Boom or bust: bearing the brunt of online fashion editorial


Image by Eleanor Snare

Image by Eleanor Snare

It’s not idly flicking through Vogue that makes me reach for the AmEx any more. It’s nonchalantly scrolling Bloglovin’.

ASOS Homepage

ASOS sales of £336m across June to December 2013

Our appetite for online fashion is growing every year. Luxury retailer Net-a-Porter reported a 55% increase in sales from 2012 to 2013, while e-commerce stalwart ASOS smashed sales across June to December 2013 with global sales for the final months coming in at £336m. Business, as they say, is booming.

But what is it about consuming fashion online that makes it so appealing? Aside from comfort and access benefits, there’s a trend-clad, selfie-snapping elephant in the room: the fashion blogger. Because it’s not just the garments we’re buying into, but rapid editorial.

We’ve been used to seeing fashion editorial grace print pages post-season for decades, but in the last ten years our experience of fashion has changed dramatically. I can visit Pinterest, click through to a fashion blogger in New York, follow a retailer link and be buying shoes in less than five minutes and all before breakfast. When Coco said ‘I don’t do fashion; I am fashion’, she couldn’t have predicted the visual and verbal sartorial assault we would experience online in 2014.

As fashion bloggers become important stars in the constellation of the industry, anyone concerned with consumption – and their own bank balance – has to ask if it’s them, the newest editorial providers on the scene, who are making us buy so much.

A single blogger isn’t going to double a brand’s profits overnight. But personal relationships and information dissemination have significant and widespread effects. London Fashion Week A/W 2014 is one example in action.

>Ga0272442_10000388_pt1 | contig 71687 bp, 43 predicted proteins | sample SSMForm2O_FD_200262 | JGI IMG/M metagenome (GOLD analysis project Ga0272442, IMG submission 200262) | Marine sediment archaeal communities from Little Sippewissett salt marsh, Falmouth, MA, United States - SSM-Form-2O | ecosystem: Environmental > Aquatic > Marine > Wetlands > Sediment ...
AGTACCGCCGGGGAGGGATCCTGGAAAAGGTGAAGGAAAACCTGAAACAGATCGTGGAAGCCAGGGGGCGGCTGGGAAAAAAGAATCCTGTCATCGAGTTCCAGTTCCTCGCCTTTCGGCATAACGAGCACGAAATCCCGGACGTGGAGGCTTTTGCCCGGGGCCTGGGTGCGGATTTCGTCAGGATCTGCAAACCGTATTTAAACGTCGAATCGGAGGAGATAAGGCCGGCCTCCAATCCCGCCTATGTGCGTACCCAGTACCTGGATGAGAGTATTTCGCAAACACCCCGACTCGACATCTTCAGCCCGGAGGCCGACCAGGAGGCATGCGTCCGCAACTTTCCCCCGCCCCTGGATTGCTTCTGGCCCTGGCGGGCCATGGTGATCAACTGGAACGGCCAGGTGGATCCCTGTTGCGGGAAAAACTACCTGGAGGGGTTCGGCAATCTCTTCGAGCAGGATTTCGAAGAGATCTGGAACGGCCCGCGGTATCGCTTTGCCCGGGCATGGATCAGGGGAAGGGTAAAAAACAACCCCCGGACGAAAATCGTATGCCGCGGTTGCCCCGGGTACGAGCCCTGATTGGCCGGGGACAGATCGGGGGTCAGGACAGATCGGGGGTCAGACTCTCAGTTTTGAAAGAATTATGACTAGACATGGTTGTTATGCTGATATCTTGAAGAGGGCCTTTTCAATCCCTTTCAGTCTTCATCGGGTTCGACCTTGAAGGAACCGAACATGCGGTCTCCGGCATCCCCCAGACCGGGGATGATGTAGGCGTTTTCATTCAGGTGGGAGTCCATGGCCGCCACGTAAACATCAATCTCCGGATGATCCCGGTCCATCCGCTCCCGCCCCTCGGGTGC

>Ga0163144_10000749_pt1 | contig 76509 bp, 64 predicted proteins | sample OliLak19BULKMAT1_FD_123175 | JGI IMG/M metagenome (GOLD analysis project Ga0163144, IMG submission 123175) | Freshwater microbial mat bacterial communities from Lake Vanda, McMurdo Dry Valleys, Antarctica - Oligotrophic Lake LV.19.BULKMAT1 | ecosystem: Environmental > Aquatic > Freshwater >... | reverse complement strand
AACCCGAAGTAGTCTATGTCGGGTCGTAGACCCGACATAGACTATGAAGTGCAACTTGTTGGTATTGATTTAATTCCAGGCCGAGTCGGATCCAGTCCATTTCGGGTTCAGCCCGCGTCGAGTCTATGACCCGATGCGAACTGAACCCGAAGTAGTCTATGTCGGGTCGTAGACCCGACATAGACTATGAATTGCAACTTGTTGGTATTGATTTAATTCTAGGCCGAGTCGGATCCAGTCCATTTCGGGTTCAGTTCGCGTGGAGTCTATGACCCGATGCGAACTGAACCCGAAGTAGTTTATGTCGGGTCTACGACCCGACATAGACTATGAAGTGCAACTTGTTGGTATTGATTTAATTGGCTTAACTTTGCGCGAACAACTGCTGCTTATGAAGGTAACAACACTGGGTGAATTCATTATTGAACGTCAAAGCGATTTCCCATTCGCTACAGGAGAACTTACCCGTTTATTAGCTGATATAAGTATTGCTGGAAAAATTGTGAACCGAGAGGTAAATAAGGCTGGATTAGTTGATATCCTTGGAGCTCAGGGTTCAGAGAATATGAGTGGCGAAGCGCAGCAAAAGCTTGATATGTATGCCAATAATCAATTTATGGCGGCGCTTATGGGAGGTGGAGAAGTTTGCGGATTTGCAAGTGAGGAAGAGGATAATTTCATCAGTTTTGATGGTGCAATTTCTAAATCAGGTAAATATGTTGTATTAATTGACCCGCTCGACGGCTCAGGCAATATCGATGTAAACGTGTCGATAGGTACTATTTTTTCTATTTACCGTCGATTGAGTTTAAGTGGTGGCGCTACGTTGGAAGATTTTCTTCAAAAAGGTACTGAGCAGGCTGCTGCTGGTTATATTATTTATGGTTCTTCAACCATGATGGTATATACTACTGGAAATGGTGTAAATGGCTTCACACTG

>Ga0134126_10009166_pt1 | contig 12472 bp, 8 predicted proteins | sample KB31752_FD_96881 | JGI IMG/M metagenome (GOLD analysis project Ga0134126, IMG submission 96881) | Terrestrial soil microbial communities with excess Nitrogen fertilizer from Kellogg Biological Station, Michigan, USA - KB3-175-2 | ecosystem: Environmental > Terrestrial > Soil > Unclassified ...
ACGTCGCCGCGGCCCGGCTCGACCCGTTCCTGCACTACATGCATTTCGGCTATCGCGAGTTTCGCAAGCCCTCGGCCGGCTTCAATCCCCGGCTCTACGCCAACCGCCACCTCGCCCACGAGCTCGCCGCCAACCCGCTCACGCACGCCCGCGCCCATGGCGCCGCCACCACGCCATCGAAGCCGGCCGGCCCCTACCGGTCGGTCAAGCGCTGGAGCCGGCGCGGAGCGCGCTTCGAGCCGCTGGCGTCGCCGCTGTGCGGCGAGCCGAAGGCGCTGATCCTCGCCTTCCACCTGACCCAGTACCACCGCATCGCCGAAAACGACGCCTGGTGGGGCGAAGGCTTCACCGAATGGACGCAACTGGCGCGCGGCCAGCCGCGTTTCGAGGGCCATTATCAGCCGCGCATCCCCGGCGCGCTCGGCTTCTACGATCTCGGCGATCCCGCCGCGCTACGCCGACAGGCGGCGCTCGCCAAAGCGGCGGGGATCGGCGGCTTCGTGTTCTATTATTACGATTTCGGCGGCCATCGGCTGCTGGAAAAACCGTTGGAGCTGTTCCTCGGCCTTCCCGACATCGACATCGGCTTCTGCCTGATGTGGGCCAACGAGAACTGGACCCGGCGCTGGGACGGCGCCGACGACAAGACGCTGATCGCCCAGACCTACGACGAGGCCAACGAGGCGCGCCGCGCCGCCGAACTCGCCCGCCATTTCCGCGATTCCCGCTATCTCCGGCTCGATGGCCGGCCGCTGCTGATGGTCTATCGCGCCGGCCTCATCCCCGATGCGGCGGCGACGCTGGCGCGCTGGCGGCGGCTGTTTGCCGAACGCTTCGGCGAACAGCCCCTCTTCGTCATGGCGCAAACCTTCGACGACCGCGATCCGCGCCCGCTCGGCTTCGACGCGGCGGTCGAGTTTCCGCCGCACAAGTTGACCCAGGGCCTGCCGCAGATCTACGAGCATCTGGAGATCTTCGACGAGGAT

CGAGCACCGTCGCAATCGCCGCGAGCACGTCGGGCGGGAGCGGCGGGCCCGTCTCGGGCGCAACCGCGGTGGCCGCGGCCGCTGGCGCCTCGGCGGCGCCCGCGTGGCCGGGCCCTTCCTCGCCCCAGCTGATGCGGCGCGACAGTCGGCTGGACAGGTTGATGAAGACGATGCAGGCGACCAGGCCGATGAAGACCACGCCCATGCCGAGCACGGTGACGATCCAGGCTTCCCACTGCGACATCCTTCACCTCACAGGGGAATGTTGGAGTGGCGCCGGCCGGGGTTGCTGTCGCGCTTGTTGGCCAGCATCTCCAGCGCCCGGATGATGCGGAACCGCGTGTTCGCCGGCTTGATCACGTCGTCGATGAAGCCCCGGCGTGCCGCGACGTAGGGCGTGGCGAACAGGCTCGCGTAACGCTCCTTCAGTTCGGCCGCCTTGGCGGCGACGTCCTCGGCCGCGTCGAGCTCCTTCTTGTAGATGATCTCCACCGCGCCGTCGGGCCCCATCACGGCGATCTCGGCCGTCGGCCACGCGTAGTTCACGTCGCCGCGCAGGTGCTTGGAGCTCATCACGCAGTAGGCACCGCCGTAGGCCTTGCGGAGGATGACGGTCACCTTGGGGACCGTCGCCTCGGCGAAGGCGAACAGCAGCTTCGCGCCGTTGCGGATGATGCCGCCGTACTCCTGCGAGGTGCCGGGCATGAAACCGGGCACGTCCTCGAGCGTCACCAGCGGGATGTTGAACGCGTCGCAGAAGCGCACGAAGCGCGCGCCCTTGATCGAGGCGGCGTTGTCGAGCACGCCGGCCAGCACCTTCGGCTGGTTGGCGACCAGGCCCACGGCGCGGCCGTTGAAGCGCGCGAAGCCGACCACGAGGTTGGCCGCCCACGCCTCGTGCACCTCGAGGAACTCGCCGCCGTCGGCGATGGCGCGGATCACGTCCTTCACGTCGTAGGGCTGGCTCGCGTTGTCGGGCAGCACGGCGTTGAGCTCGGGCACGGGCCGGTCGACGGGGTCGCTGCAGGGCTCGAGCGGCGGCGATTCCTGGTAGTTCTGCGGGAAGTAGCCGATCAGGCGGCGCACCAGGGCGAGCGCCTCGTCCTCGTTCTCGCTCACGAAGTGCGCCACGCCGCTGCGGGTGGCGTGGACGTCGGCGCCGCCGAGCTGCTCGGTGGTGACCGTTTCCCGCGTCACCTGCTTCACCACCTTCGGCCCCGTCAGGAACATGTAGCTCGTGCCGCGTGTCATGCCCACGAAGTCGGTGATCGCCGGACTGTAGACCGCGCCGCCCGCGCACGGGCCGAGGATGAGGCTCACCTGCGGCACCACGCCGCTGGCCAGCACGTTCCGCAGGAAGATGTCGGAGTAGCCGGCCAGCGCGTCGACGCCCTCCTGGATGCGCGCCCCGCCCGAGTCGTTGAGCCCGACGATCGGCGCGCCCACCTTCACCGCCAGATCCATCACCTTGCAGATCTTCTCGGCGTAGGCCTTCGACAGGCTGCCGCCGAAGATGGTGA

Google+ features enabled…widespread reach and unrivalled opportunities for broadcast…The [campaign] activity garnered 4 million views across all platforms, with 2.5 million from YouTube.” The Future of the Fashion Show (2013) case study

Eleanor SnareThis year (and for the past few) LFW wasn’t just seen in Somerset House. We watched live streams, followed hashtags across Twitter, and marvelled as Topshop yet again pulled off a spectacular multi-channel mash-up of catwalk and customer, relaying their Tate show into flagship windows via virtual reality headsets. We got the looks, the trends and the insight more quickly than ever before – instead of waiting for that next print edition, we just waited for the next minute-by-minute update on The Guardian.

Bloggers played a key role in this multi-channel experience, supporting brands’ community managers with regular updates to their thousands of followers. A single tweet about the Anya Hindmarch show from Disney Roller Girl reached an estimated 68,400 users. Susie Bubble influenced over 205,000 accounts with a tweet featuring a sweater by Happy Ashley. Although high-profile examples, it’s clear just how far one blogger’s words can travel.